For those seeking a job, social media may seem like the last thing to show employers. Many fear that their Facebook and Twitter accounts contain compromising information and thus hide them from future bosses. While you should be wary of sharing private data, social media has the potential to create a positive, enduring impression for prospective employers. The following strategies will help you take advantage of your channels, getting your foot in the door for your dream job:
One of the simplest ways to find employment on social media is through Facebook’s new jobs feature. This application connects employers and employees on a platform that both use heavily. Employers begin by posting job opening notices on the forum, complete with all necessary information about those jobs. Facebook users can apply to those notices directly from their accounts. The interface will obtain data on your work history, educational background, location, and contact information directly from your profile. This speeds up the application process while showing you jobs you otherwise wouldn’t have heard about.
As one of the Internet’s most public forum, Twitter lets you attract the attention of employers without directly applying for a job. To market yourself on this channel, begin by following the accounts of firms you’d like to work for, as well as relevant industry groups and publications. Read the tweets on these accounts regularly, look at articles and videos that they publish, and get a sense of the discussions that followers have. Once you have a detailed knowledge of the main issues addressed on these accounts, begin replying to their tweets and re-tweeting them. In this way, you can establish yourself as knowledgeable, engaged, and a source of good ideas.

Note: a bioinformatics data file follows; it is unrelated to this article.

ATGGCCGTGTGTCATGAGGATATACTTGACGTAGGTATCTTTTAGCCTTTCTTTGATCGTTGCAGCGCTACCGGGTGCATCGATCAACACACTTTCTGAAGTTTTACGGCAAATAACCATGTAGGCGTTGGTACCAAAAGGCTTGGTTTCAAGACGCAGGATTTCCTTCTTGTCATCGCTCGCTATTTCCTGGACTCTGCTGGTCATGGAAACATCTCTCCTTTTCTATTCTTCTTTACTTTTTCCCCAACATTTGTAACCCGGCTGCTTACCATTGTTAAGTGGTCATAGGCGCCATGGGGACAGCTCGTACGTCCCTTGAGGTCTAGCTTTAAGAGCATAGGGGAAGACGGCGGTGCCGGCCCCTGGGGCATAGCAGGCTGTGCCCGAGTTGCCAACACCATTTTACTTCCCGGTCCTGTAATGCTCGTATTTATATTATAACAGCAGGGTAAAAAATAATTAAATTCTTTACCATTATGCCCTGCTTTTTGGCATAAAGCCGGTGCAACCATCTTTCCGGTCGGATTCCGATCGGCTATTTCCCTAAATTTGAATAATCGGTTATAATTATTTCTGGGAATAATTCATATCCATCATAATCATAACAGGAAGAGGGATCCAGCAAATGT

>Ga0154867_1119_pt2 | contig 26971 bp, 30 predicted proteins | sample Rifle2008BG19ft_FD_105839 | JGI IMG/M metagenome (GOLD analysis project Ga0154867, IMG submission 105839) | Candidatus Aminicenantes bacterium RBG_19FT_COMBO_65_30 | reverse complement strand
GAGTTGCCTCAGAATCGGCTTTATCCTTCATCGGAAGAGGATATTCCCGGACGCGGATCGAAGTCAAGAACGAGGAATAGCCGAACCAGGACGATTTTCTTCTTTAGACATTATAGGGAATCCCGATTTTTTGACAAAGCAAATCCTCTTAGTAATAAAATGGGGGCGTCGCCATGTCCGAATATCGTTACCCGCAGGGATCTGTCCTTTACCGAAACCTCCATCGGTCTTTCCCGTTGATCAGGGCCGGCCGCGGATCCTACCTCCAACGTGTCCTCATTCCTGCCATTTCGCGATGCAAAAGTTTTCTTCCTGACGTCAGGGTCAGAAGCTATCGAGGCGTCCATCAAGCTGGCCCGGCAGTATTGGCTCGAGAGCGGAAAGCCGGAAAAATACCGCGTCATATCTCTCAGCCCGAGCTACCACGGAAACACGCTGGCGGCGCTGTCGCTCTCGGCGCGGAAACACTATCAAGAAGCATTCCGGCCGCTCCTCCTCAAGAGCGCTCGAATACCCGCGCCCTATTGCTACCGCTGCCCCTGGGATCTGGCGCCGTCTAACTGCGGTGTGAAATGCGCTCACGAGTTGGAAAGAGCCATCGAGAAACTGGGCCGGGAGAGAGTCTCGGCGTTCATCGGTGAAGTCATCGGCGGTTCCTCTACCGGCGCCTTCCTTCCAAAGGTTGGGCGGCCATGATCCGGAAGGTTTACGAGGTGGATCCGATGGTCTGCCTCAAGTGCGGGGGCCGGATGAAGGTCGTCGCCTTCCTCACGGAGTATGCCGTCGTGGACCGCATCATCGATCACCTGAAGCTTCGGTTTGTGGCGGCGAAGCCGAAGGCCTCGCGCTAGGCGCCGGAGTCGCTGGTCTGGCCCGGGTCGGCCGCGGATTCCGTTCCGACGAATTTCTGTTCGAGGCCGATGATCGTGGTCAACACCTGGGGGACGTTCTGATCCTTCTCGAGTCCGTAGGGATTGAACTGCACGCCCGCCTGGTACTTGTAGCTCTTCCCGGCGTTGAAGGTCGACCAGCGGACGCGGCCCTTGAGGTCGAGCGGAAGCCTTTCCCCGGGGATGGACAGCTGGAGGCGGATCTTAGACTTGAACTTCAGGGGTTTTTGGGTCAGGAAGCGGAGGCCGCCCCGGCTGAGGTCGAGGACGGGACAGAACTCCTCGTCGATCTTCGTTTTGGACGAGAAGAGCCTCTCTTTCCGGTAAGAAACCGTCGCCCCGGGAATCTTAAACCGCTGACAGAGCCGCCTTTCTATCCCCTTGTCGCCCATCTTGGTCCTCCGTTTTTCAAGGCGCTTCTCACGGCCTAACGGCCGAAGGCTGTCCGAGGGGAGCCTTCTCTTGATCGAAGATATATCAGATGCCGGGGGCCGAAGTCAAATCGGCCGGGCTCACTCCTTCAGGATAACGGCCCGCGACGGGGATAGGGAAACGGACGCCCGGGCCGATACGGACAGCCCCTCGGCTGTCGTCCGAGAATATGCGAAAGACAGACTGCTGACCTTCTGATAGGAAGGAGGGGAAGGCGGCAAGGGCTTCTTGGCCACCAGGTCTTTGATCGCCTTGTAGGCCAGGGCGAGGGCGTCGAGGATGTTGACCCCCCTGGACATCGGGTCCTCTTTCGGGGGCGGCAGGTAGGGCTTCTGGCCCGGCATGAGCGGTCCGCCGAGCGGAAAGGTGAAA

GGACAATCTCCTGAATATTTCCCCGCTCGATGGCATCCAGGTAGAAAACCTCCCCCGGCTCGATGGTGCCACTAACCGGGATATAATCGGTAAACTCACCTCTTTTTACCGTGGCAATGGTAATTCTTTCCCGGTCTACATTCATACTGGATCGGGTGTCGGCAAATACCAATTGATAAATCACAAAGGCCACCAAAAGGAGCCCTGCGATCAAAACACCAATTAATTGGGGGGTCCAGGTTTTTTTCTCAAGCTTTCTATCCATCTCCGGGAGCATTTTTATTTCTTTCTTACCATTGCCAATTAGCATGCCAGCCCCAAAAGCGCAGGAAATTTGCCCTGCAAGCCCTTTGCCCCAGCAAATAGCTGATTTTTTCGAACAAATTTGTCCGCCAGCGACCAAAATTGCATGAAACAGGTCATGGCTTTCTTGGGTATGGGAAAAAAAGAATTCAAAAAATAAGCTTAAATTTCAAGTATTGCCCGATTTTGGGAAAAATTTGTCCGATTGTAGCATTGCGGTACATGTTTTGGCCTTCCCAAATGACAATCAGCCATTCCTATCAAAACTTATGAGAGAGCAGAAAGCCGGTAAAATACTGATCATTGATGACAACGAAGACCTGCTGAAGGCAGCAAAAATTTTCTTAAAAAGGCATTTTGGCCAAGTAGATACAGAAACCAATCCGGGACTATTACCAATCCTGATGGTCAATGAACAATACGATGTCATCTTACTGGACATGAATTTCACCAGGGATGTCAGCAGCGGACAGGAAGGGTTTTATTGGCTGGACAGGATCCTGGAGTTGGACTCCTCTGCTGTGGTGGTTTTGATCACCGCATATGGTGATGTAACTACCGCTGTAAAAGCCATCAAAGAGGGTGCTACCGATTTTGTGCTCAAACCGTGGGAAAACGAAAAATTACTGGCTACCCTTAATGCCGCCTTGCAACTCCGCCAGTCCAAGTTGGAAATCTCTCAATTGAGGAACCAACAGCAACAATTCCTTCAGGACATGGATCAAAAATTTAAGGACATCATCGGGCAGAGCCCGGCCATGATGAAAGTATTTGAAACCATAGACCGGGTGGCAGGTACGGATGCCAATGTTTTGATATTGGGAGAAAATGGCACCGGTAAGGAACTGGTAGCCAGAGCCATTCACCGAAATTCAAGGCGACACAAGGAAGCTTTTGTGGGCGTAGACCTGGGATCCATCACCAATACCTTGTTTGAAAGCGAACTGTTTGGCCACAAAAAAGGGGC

While LinkedIn is designed specifically for job searches, many users do not take full advantage of its potential for impressing employers. In particular, LinkedIn members often neglect to seek skills recommendations, missing a chance to call attention to what they can do. Whenever you connect with someone on LinkedIn, go to their page and recommend them for skills you know they have. Your connections will be grateful for this, and will likely return the favor by recommending you.
While looking for jobs on social media can help you get your foot in the door, it also raises the risk that an irresponsible or controversial post could damage your reputation. Thus before beginning your search, make sure to:
Set your Facebook and other accounts to reserve the vast majority of posts for friends. Potential employers should only be able to see content you want them to see.
Assess Your Activities
Eliminate any photos of yourself that involve excessive alcohol use, drug use, nudity, or other problematic activities.
Delete any posts that could reasonably be perceived as racist, sexist, ableist, heterosexist, or otherwise prejudiced. Even if you mean them as a joke, employers do not want to be associated with such views.
Although there are risks to looking for jobs on social media, you can keep them to a minimum with the proper precautions. By managing your platforms properly, you can present yourself as skillful, knowledgeable, and responsible which will make any employer eager to hire you.